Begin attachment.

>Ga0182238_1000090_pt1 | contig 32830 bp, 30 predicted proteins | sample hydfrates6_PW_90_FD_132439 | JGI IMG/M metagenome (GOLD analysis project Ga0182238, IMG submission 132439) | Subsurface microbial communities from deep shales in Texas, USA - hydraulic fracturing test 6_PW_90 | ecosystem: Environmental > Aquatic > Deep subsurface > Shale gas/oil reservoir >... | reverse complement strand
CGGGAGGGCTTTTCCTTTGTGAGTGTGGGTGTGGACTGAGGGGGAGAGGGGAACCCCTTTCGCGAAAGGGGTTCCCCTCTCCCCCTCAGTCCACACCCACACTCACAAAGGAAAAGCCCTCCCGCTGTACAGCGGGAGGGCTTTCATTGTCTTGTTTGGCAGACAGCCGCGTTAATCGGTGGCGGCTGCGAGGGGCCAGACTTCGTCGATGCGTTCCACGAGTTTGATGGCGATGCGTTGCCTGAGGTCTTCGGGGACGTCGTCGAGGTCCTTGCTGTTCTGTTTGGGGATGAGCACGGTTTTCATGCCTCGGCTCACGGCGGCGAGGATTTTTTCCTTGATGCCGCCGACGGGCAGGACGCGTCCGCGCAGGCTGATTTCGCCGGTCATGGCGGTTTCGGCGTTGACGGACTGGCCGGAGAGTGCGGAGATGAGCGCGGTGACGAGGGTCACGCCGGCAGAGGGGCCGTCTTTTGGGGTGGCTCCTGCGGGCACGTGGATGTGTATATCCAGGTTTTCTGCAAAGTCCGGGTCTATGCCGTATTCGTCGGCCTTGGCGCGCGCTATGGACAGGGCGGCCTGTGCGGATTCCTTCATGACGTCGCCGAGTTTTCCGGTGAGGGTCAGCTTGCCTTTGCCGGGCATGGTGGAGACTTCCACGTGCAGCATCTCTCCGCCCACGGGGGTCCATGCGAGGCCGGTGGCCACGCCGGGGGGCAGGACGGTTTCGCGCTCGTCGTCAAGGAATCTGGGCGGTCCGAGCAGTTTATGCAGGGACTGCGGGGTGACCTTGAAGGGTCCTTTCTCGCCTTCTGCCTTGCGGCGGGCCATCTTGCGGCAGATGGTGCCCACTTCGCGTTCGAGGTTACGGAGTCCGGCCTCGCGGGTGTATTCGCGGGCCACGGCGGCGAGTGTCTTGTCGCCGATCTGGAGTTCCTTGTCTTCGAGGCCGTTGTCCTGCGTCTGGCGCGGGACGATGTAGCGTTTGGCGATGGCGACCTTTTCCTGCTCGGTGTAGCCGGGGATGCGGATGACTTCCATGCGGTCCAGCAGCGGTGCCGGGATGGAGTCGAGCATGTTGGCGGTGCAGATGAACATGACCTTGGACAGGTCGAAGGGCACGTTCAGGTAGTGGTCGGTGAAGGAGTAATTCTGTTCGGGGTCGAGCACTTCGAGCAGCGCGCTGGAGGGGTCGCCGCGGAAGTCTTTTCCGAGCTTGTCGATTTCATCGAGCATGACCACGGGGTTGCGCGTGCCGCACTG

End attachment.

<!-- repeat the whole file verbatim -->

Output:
>Ga0182238_1000090_pt1 | contig 32830 bp, 30 predicted proteins | sample hydfrates6_PW_90_FD_132439 | JGI IMG/M metagenome (GOLD analysis project Ga0182238, IMG submission 132439) | Subsurface microbial communities from deep shales in Texas, USA - hydraulic fracturing test 6_PW_90 | ecosystem: Environmental > Aquatic > Deep subsurface > Shale gas/oil reservoir >... | reverse complement strand
CGGGAGGGCTTTTCCTTTGTGAGTGTGGGTGTGGACTGAGGGGGAGAGGGGAACCCCTTTCGCGAAAGGGGTTCCCCTCTCCCCCTCAGTCCACACCCACACTCACAAAGGAAAAGCCCTCCCGCTGTACAGCGGGAGGGCTTTCATTGTCTTGTTTGGCAGACAGCCGCGTTAATCGGTGGCGGCTGCGAGGGGCCAGACTTCGTCGATGCGTTCCACGAGTTTGATGGCGATGCGTTGCCTGAGGTCTTCGGGGACGTCGTCGAGGTCCTTGCTGTTCTGTTTGGGGATGAGCACGGTTTTCATGCCTCGGCTCACGGCGGCGAGGATTTTTTCCTTGATGCCGCCGACGGGCAGGACGCGTCCGCGCAGGCTGATTTCGCCGGTCATGGCGGTTTCGGCGTTGACGGACTGGCCGGAGAGTGCGGAGATGAGCGCGGTGACGAGGGTCACGCCGGCAGAGGGGCCGTCTTTTGGGGTGGCTCCTGCGGGCACGTGGATGTGTATATCCAGGTTTTCTGCAAAGTCCGGGTCTATGCCGTATTCGTCGGCCTTGGCGCGCGCTATGGACAGGGCGGCCTGTGCGGATTCCTTCATGACGTCGCCGAGTTTTCCGGTGAGGGTCAGCTTGCCTTTGCCGGGCATGGTGGAGACTTCCACGTGCAGCATCTCTCCGCCCACGGGGGTCCATGCGAGGCCGGTGGCCACGCCGGGGGGCAGGACGGTTTCGCGCTCGTCGTCAAGGAATCTGGGCGGTCCGAGCAGTTTATGCAGGGACTGCGGGGTGACCTTGAAGGGTCCTTTCTCGCCTTCTGCCTTGCGGCGGGCCATCTTGCGGCAGATGGTGCCCACTTCGCGTTCGAGGTTACGGAGTCCGGCCTCGCGGGTGTATTCGCGGGCCACGGCGGCGAGTGTCTTGTCGCCGATCTGGAGTTCCTTGTCTTCGAGGCCGTTGTCCTGCGTCTGGCGCGGGACGATGTAGCGTTTGGCGATGGCGACCTTTTCCTGCTCGGTGTAGCCGGGGATGCGGATGACTTCCATGCGGTCCAGCAGCGGTGCCGGGATGGAGTCGAGCATGTTGGCGGTGCAGATGAACATGACCTTGGACAGGTCGAAGGGCACGTTCAGGTAGTGGTCGGTGAAGGAGTAATTCTGTTCGGGGTCGAGCACTTCGAGCAGCGCGCTGGAGGGGTCGCCGCGGAAGTCTTTTCCGAGCTTGTCGATTTCATCGAGCATGACCACGGGGTTGCGCGTGCCGCACTG